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Can you stop your ex from taking your child out of state?

On Behalf of | Jan 20, 2020 | High-Asset Divorce |

Custody battles are often the bitterest and most troubling parts of a divorce. And the sad fact is that they don’t always stop after the divorce has been finalized. Life continues, and if your ex has primary custody, you may someday find yourself faced with the possibility of seeing your child relocated hundreds of miles away from home.

New jobs. New romances. Family commitments. There are all kinds of reasons that people want to move, but divorced parents can’t just move wherever they want. Michigan law says that parents need to agree to any relocation that would take the child out of state or more than 100 miles from your home. And if you don’t agree to the move? You may have to challenge it.

Six things the courts consider in relocation cases

It’s hard enough to endure one custody battle, but the truth is that, in many ways, a relocation hearing functions like a new custody fight. Moves can change the realities of your parenting time and force a revision of your schedule. Similarly, relocations may force divorced parents to modify their custody agreements. The odds are rarely that your ex’s move will change either of these agreements in such a way that you’ll have more time with your child.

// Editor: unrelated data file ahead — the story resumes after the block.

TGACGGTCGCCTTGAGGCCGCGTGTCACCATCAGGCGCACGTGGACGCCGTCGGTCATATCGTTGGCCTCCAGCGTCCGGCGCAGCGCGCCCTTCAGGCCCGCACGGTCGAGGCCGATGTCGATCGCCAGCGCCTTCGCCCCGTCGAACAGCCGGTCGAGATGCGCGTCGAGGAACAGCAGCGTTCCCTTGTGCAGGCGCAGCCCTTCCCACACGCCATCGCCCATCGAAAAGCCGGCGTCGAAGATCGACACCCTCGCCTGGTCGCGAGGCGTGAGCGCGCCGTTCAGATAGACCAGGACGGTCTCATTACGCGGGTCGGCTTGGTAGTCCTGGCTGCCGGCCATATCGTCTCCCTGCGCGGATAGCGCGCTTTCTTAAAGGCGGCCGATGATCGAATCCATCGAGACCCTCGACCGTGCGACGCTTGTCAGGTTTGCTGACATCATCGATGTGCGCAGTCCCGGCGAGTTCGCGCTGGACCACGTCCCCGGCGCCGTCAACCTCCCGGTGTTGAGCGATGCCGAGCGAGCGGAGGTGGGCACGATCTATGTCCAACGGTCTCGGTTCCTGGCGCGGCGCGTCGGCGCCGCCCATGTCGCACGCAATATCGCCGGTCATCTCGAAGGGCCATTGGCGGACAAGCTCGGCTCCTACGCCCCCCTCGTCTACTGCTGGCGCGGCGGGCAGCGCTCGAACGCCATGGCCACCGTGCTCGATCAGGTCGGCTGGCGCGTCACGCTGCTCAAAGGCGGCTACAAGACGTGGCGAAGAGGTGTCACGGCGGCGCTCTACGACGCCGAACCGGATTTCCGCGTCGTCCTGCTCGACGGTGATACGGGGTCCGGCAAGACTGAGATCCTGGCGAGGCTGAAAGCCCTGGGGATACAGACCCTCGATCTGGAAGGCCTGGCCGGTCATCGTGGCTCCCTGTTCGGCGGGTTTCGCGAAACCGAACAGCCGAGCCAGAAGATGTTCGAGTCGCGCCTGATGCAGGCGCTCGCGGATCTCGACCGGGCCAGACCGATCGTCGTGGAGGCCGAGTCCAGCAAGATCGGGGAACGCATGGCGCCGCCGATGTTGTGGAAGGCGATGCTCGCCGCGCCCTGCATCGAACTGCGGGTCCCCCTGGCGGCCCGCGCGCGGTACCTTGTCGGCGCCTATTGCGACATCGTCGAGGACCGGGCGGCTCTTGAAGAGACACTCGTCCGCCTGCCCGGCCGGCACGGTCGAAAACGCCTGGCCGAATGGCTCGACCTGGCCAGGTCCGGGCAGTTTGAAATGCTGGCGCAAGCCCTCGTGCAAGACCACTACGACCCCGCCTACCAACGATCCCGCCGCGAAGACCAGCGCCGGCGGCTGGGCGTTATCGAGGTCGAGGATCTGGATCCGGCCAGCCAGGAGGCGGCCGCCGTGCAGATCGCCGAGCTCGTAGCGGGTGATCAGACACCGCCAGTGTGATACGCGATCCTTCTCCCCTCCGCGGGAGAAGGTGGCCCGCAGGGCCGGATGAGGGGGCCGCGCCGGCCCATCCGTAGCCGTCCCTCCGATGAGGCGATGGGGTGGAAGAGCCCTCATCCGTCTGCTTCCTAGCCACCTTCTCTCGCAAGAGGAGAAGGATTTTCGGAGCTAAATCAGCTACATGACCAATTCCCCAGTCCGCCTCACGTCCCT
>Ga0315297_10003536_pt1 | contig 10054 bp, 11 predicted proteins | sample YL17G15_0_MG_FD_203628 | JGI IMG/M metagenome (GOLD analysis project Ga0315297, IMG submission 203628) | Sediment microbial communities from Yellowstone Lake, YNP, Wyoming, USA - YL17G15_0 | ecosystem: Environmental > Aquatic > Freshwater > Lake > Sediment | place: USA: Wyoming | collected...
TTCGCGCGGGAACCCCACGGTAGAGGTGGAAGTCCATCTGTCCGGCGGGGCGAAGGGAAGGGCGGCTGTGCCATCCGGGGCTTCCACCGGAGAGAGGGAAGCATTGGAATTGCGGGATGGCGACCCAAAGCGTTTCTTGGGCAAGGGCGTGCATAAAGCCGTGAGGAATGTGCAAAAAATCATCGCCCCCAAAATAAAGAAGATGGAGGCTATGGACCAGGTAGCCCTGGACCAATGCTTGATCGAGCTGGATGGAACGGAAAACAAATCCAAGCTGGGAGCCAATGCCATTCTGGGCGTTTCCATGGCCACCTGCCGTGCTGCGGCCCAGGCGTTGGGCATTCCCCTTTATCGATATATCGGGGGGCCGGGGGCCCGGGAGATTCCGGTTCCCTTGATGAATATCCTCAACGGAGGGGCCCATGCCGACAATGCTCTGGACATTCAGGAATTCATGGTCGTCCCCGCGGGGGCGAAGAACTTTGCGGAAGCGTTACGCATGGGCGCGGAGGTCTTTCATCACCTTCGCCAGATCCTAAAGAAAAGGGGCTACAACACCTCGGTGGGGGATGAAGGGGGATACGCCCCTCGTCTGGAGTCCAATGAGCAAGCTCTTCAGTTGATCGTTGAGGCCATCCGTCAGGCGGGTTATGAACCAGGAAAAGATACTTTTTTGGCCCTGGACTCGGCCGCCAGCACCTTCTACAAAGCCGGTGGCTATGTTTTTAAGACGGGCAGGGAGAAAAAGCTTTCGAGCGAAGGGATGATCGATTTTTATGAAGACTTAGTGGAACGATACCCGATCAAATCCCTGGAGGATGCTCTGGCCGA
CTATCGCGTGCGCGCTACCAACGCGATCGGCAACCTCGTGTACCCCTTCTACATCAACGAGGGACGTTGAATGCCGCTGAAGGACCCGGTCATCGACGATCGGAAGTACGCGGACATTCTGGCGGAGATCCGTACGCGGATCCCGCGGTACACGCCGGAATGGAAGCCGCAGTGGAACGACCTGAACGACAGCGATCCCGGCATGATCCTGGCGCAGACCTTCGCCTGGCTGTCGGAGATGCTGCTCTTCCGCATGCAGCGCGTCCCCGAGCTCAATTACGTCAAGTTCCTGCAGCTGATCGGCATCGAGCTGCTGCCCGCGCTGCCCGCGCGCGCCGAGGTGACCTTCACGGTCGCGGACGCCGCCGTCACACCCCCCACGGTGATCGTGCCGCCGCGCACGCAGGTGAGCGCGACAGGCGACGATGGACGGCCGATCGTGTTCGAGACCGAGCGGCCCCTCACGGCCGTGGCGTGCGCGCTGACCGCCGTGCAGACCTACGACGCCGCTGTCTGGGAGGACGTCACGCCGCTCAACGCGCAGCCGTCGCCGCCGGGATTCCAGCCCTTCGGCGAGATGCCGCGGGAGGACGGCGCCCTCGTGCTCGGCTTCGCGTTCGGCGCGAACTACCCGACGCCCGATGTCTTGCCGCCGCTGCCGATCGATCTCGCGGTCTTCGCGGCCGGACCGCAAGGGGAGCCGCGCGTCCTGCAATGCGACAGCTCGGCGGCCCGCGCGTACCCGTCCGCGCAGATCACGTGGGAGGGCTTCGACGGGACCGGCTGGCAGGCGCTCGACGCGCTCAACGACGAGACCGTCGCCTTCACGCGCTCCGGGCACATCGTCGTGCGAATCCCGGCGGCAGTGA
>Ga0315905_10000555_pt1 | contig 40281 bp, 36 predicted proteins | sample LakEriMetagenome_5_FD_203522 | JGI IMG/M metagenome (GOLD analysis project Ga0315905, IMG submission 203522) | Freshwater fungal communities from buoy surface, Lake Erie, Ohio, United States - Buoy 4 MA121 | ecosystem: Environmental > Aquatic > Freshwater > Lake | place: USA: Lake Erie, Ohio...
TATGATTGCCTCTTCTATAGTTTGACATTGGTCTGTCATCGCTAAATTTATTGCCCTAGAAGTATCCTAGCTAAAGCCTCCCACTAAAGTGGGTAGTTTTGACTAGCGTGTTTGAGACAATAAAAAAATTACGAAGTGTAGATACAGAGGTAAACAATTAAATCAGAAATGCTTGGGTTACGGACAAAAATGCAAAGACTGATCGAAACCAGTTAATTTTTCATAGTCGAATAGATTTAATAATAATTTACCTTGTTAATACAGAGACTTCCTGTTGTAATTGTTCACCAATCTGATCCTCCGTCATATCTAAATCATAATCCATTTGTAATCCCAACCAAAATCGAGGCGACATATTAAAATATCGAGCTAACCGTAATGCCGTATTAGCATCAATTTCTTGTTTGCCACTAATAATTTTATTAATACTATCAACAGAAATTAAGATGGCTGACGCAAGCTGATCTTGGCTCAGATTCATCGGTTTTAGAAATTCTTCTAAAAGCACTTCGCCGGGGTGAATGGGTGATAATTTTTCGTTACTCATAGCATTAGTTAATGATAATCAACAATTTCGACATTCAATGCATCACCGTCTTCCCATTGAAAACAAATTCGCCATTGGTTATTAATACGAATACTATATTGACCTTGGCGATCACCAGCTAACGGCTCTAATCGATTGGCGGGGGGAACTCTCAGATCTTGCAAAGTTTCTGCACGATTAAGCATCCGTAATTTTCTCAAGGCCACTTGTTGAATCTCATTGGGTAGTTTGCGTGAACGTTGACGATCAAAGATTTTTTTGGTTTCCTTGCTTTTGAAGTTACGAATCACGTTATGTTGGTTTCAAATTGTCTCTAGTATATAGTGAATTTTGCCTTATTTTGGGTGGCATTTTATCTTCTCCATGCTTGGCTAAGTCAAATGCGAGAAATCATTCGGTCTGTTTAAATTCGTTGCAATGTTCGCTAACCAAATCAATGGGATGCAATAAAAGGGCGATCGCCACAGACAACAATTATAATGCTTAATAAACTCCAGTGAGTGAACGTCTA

The result is that you might need to head back to court to resolve your differences. And once again, the court will look at everything to decide what’s best for your child. It will ask:

  • Will the move improve your child’s quality of life?
  • Have both parents honored the existing agreements?
  • Have you taken full advantage of your time with your child?
  • If the court permits the move, will you and your ex be able to work out a new parenting schedule?
  • Are you trying to block the move to pay less financial support?
  • Has either party been involved in domestic violence?

Notably, there are many different aspects to each of these questions. For example, when it looks at how the move might affect your child’s quality of life, the court might consider a wide range of evidence or testimony. How safe is the new neighborhood? How good is the school? How good are the nearby hospitals? Will there be family nearby? How will the move impact your child’s favorite activities? You want to make sure you’ve thought things through, asking all the right questions.

Protect your child and yourself

When you got divorced, you were awarded a specific parenting schedule and responsibilities. You don’t need to accept your ex’s desire to move if that move would strip you and your child of your time together.